|Junior||Point Guard||6’1″ 188||Boston College||21 Yrs. Old|
|19 ppg||7.5 rpg||4 apg||FG: 40.4%||3PT: 37.4%|
NBA Comparison: Eric Bledsoe
Strengths: Shot creation, Ball handling, Speed/Quickness, Rebounding
Weaknesses: Size, Offensive efficiency
During high school Bowman was a star two sport athlete, committing to the University of North Carolina for football as a sophomore. To give you an idea of how good he was as a wide receiver and defensive back, one of the schools that offered him a football scholarship was Alabama. He elected to go with basketball for his collegiate career, and over the next three years he became one of the better point guards in college basketball. The first thing that catches your attention is his ability to rebound the ball as a 6’1″ guard, averaging 7.5 per game as a junior. Bowman had games with 16, 13, and 12 rebounds twice, which made him a triple double threat if he was passing well. Offensively he prefers to get his shots from creating off of the dribble in a variety of ways. Using his speed in the open court on a fast break or his quickness to get by the defender to finish at the rim is something he can do with ease. His analytics shooting wise are not great, but they are average to above average when you take into account his usage at Boston College. He shot the three pointer well as a freshman at 44.9%, and as his attempts have gone up he settled into to the 36%/37% range in the following two seasons. He is not only fast and quick, but his vertical ability is strong and helps him finish despite being undersized. Putting up 14.3 points as a freshman, 17.6 as a sophomore, and 19 as a junior are impressive numbers, especially given he was doing so in arguably the hardest basketball conference in the country.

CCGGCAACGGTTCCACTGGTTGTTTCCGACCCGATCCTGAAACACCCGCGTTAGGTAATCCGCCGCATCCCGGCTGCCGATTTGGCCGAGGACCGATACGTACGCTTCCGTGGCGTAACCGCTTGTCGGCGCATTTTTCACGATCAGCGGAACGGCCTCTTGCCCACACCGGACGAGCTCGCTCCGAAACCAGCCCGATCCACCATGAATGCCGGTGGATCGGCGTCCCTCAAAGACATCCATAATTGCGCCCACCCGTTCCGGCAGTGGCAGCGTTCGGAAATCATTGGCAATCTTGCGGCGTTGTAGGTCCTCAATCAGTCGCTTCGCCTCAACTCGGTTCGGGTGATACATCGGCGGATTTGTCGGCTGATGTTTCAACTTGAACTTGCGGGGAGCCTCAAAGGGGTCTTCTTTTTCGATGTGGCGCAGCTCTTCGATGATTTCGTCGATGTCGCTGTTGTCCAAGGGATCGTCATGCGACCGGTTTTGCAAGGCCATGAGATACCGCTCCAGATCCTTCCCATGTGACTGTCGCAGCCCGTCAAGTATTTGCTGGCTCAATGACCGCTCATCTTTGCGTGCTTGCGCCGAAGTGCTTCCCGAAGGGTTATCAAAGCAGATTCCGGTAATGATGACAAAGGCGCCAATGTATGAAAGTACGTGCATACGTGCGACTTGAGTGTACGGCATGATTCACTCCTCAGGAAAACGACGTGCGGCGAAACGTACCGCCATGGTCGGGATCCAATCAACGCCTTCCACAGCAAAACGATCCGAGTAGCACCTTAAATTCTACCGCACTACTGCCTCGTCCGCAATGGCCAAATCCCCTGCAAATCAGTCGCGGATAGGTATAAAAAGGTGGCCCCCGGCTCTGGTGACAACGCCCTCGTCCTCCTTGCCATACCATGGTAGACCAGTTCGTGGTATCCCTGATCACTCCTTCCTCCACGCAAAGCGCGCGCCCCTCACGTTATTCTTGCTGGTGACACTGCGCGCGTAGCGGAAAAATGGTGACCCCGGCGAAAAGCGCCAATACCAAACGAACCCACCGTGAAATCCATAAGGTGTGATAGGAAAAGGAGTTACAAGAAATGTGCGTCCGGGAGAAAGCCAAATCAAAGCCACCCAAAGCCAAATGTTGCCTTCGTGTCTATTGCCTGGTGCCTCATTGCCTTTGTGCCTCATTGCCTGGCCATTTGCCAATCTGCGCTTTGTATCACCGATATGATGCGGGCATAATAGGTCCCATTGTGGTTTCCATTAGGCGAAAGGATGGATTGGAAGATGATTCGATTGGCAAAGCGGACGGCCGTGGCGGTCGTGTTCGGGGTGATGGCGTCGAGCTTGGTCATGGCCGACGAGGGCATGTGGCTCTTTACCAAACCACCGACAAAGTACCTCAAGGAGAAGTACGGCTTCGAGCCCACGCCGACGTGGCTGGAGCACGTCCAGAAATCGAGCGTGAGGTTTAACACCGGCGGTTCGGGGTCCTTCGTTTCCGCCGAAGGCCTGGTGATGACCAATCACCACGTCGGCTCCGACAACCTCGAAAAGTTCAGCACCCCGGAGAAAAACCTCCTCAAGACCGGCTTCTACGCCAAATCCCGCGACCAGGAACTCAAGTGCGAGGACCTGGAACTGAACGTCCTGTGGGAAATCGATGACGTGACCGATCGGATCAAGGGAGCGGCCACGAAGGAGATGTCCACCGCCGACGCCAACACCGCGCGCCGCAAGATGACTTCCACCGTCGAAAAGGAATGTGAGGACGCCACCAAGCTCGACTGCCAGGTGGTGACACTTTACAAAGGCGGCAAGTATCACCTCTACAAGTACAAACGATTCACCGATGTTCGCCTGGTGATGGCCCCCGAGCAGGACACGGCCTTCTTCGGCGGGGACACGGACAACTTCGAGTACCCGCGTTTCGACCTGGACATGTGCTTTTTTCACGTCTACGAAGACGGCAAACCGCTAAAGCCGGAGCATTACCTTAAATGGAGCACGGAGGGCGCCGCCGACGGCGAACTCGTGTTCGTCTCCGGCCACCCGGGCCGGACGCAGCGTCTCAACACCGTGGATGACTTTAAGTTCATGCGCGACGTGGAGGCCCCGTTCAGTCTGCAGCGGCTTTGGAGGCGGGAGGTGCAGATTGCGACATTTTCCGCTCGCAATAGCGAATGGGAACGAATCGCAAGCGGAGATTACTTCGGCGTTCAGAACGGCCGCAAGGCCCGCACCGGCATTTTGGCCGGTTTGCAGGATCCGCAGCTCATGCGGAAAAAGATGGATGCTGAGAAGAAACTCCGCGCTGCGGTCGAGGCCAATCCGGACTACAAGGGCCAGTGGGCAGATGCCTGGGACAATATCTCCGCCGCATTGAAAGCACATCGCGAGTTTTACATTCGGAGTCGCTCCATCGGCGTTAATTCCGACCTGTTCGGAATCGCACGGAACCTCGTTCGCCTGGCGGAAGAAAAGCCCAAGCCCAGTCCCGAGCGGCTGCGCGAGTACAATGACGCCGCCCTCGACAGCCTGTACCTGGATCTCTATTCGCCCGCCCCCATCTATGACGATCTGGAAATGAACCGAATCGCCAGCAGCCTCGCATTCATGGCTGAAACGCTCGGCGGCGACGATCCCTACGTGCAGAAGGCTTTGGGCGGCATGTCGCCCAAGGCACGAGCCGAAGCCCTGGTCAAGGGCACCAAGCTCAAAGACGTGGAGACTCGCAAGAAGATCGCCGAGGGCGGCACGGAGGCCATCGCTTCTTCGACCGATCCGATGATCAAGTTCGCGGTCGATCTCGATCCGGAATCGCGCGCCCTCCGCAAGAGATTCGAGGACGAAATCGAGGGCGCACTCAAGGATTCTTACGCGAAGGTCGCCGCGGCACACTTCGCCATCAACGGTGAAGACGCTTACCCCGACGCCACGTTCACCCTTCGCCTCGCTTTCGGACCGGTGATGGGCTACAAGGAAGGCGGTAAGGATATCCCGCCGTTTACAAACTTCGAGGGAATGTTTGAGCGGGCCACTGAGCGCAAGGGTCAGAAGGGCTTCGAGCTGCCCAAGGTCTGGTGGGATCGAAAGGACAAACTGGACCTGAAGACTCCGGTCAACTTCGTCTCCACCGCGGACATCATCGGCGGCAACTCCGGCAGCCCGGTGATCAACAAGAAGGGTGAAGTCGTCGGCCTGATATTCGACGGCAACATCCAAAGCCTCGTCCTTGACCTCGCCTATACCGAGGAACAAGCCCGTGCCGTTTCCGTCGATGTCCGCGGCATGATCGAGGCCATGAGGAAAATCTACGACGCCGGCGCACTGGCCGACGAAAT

Bowman’s size will be a disadvantage, but there are plenty of point guards that are in his height range, so if you can play they will put you on the court. Becoming a more efficient shooter will help him as a pro, something that is very attainable when you take out all of the non basketball related activities that come with being a college athlete. He has done a better job the last two years of being more of a distributor and not just a scorer, but that is an area he will need to work on at the next level. If he becomes a more consistent shooter, and improves his point guard skills, he has the game that fits the modern day NBA. Defensively he can use his athleticism to block shots from behind, and on the perimeter he is a menace, especially when guarding the ball. Defense will no doubt be harder with the size of the NBA guards, however his tenacity and athleticism should allow him to be an average to above average defender at the next level.
This clip shows off his athleticism:
Ky Bowman with the big-time and-one! pic.twitter.com/fTIN8qeIQM— Sports Daily (@SportsDGI) November 27, 2018
Here is a big shot he hit against Wake Forest:
Ky Bowman! Onions! pic.twitter.com/9o3HscQR8f— SI College Hoops (@si_ncaabb) January 26, 2019
We project Bowman to be a second round pick, who could go early in the second round if a team needs a point guard and feels he is the best on the board. His size and lack of efficiency in shooting the ball will most likely hold him back from first round considerations. The ceiling for Bowman would be a starter level point guard that can put up points, as well as being a strong defender on the perimeter, or playing this role on a good team coming off of the bench. His worst case scenario would be that he makes a roster for one or more years never really getting consistent minutes, and ends up in the G league or overseas.